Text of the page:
So why did Egypt and Tunisia, star pupils of IMF-style reforms crumble so spectacularly? The answer is that economic reforms, rather than placate a restive population, have the ironic effect of increasing expectations further.
Unfortunately, for African leaders and others of the developing world, the diplomatic equivalence of guns were held to their heads when they went to the international financial institutions, cap-in-hands, for Greek-style bail-out funds, when their economies run into geopolitical headwinds in the seventies and eighties. The so-called Structural Adjustment Program (SAPs) offered them a false choice between democratizing in order to be eligible for bail-out funds or perishing. The end results were dreadful as have previous western interventions (see chart 1).
In worst cases, the mad rush to embrace western-style democratic institutions, unsuited to local environs often lead to populist, short term economic measures designed to win votes rather than address structural deficits. New regimes are often as incompetent as old ones while winning by any means necessary deepen fault lines along ethnicity and religion, usually escalating in conflicts.
In less benign cases, this leads to the “Museveni-paradox” where dictatorial governments often acquiesce to hold elections on condition that they would win, under the auspices of international “observes” who were often too quick to pass them as “free” and “fair”, to forestall any humanitarian crisis that, on more occasions than not, accompany such electoral sideshows.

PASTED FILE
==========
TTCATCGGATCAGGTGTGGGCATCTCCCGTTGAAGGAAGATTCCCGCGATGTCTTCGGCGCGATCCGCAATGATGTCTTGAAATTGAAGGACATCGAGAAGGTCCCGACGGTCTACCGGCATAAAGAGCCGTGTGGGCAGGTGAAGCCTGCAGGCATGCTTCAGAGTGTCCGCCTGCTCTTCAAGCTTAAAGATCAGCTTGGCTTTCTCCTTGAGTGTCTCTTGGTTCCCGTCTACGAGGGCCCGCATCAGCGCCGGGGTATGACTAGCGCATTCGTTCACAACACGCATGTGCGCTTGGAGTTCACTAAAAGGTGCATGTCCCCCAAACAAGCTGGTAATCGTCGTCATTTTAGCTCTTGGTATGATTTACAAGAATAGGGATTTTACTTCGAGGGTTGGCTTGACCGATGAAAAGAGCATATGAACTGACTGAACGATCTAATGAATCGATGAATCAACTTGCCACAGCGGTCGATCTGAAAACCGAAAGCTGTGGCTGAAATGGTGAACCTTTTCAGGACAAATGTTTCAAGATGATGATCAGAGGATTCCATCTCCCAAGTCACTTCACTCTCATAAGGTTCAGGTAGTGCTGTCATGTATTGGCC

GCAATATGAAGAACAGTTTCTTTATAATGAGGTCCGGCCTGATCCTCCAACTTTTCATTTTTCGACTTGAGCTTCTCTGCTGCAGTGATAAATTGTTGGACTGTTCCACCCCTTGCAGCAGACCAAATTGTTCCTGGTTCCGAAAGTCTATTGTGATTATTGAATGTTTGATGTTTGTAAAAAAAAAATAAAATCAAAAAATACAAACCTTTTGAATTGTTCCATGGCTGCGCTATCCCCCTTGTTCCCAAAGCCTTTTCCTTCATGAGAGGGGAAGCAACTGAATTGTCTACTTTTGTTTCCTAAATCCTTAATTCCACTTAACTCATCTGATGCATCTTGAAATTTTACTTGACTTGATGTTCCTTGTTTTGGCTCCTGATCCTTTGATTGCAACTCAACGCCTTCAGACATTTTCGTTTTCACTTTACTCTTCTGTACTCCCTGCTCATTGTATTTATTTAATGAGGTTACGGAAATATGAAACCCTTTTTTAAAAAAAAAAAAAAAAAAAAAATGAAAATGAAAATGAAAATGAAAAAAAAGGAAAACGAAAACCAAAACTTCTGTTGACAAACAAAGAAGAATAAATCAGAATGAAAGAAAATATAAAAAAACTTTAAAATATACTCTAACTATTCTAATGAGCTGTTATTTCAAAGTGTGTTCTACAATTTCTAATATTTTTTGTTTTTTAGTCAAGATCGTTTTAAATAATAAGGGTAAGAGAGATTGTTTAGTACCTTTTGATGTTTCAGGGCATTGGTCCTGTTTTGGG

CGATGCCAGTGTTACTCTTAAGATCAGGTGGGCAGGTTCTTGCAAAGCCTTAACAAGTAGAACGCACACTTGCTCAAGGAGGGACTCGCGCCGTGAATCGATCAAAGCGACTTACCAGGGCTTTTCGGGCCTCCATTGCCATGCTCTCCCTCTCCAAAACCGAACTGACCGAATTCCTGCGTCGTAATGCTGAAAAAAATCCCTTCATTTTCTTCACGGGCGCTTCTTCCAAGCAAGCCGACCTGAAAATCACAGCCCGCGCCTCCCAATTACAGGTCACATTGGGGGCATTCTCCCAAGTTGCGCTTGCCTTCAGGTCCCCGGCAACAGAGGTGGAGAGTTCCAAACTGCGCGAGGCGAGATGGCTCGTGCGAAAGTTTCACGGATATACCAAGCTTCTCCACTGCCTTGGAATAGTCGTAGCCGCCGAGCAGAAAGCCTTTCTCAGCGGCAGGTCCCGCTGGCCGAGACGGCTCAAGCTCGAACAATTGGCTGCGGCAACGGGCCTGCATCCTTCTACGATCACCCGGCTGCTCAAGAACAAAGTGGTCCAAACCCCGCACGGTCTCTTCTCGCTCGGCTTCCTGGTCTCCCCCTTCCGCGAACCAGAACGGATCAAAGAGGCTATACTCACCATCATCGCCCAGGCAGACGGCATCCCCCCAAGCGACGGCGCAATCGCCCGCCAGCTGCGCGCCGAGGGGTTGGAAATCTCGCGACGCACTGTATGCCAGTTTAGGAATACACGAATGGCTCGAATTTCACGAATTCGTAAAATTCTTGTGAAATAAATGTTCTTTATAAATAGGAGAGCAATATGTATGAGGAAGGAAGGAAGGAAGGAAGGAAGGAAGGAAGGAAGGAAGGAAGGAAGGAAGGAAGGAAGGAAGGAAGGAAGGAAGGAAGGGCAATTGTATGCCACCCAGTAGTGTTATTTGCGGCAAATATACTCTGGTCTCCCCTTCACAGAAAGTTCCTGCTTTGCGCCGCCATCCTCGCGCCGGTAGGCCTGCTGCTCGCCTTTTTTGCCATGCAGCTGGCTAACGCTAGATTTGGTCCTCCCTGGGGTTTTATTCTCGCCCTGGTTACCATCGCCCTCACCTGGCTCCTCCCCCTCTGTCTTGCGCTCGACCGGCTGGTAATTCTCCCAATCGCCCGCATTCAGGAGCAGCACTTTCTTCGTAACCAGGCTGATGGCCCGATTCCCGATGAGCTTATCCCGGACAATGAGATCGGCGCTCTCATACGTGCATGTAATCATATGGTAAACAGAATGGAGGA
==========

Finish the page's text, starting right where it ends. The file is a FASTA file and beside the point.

Ill-advised and ill-timed kangaroo elections are promoted at the expense of more pressing demands such as bread and butter issues, often forgetting that democracy in the absence of enablers such as well-run bureaucracies, functioning civil society organizations, competent police force, broad tax base, etc (all products of economic growth) are doomed to have a hard time of succeeding.
In the mean time, there has been a less than laser-like focus on economic management (a la China-style) while election-time rhetorical flourishes do nothing to assuage the restive nerves of already scared-thin international investors.
The unpalatable truth is crony capitalism, benevolent dictators and their ilk, as reprehensible as they sound may be necessary evils in the onward progress towards modernity, insofar as they enhance the well-being of the masses. Fact is economic reforms often leads to democratic movements and not the other way around. Europe, Asia and even the United States of America bear witness to this truism. Better yet, foreign imposition of democratic freedoms, however noble they may be, often create unintended consequences. The streets of Cairo and Tunis have once again proven the answers are often from within.
Those who do not learn the lessons of history are bound to repeat them.
Copyright 2011 (September) Neo-African Consensus